St. Nicholas’ Church

Örebro, Sweden

The building of three-nave stone church dedicated to St. Nicholas was started in the late 1200s, but not completed until mid-1300s. The western tower was erected in the 15th century. Engelbrekt Engelbrektsson, a Swedish rebel leader against Kalmar Union and later statesman, was probably buried to the church after he was murdered in 1436.

The church was restored in 1860-1899. The appearance has been influenced by English and German Gothic architecture styles. The interior date mainly from the 17th century.

References:
  • Marianne Mehling et al. Knaurs Kulturführer in Farbe. Schweden. München 1987.

Comments

Your name

Website (optional)



Details

Founded: Late 1200s
Category: Religious sites in Sweden
Historical period: Consolidation (Sweden)

More Information

www.tripadvisor.com

Rating

4.4/5 (based on Google user reviews)

User Reviews

Profesor Wiktor (13 months ago)
Śwetna atmosfera. Przepiękny ołtarz i organy.
Johan Watz (13 months ago)
En fin och trevligt kyrka av det större slaget. Vi var där på en julkonsert och akustiken var bra.
Birgitta Aversjö (2 years ago)
En lugn och skön plats.
Ing-Marie Jansson (2 years ago)
Det är en väldigt vacker kyrka med anor sedan 1200-talet, men den är också tidlös. Det finns ett rikt utbud av musik i kyrkan!!
George On tour (2 years ago)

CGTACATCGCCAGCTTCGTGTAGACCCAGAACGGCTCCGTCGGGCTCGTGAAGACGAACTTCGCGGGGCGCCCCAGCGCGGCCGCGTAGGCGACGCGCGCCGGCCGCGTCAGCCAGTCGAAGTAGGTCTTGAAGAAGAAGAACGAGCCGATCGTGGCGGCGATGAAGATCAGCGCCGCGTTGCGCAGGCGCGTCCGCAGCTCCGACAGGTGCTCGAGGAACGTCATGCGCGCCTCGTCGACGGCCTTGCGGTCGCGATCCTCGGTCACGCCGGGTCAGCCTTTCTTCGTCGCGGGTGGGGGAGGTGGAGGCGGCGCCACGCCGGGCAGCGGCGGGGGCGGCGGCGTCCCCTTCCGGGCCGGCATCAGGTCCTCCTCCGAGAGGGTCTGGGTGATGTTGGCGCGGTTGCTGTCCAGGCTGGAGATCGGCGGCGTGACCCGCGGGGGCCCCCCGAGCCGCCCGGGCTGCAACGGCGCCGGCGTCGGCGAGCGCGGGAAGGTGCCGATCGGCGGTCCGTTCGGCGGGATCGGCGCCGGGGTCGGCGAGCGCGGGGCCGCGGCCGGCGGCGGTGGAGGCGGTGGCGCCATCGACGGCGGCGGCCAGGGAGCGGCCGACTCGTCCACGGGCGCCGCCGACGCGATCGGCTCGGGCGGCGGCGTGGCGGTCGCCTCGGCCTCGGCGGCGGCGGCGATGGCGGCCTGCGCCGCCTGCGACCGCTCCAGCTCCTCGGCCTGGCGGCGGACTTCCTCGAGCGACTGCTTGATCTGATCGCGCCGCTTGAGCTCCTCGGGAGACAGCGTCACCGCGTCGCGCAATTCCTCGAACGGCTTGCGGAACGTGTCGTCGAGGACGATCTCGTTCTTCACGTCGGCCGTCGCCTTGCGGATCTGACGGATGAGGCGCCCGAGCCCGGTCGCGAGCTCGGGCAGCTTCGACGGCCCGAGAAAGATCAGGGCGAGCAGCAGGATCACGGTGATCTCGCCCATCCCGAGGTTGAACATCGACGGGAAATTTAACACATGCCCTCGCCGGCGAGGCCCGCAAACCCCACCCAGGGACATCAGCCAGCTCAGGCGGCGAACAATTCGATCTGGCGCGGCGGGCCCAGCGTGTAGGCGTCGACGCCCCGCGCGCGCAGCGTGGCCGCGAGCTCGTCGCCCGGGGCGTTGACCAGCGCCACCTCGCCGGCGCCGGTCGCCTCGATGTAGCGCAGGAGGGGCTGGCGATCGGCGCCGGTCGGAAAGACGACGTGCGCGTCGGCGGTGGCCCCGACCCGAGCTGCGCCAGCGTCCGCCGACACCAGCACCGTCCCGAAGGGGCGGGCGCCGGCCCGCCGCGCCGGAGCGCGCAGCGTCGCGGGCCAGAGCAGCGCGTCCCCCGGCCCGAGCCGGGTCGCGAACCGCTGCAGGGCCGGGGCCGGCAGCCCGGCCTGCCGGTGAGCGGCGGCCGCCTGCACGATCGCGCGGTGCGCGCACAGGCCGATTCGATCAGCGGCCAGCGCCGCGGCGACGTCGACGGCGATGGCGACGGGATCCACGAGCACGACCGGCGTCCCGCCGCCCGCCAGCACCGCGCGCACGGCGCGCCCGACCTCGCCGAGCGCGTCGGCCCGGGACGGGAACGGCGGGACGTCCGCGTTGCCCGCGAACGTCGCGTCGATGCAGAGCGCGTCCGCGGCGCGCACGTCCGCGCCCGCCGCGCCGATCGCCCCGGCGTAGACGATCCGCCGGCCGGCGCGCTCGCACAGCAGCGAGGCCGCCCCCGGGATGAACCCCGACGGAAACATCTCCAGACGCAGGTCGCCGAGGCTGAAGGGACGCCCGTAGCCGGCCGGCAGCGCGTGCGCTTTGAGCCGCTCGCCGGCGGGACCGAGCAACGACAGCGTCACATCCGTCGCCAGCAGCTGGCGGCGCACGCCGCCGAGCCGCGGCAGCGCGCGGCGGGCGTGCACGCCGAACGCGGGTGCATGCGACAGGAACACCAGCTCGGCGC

St. Nicolai Church is located at Stortorget in central Örebro and meets thousands of people each week. Some enter the church to light a candle, others to visit Café Nikolai and our popular children's activities, we have a rich and big youth and confirmation work and a wonderful music and worship service.
Powered by Google

Featured Historic Landmarks, Sites & Buildings

Historic Site of the week

Ängsö Castle

Ängsö Castle was first named as "Engsev" in a royal charter by king Canute I of Sweden (r. 1167-1196), in which he stated that he had inherited the property after his father Eric IX of Sweden. Until 1272, it was owned by the Riseberga Abbey, and then taken over by Gregers Birgersson.

From 1475 until 1710, it was owned by the Sparre family. The current castle was built as a fortress by riksråd Bengt Fadersson Sparre in the 1480s. In 1522, Ängsö Castle was taken after a siege by king Gustav Vasa, since its owner, Fadersson's son Knut Bengtsson, sided with Christian II of Denmark. However, in 1538 it was given by the king to Bengtsson's daughter Hillevi Knutsdotter, who was married to Arvid Trolle.

In 1710, the castle was taken over by Carl Piper and Christina Piper. Ängsö Castle was owned by the Piper family from 1710 until 1971, and is now owned by the Westmanna foundation. The castle building itself was made into a museum in 1959 and was made a listed building in 1965. It is currently opened to visitors during the summers.

The castle is a cubical building in four stores made by stone and bricks. The lower parts is preserved from the middle ages. It was redecorated and expanded in the 1630s. The 4th storey as well as the roof is from the expansion of Carl Hårleman from 1740-41. It gained its current appearance in the 1740s.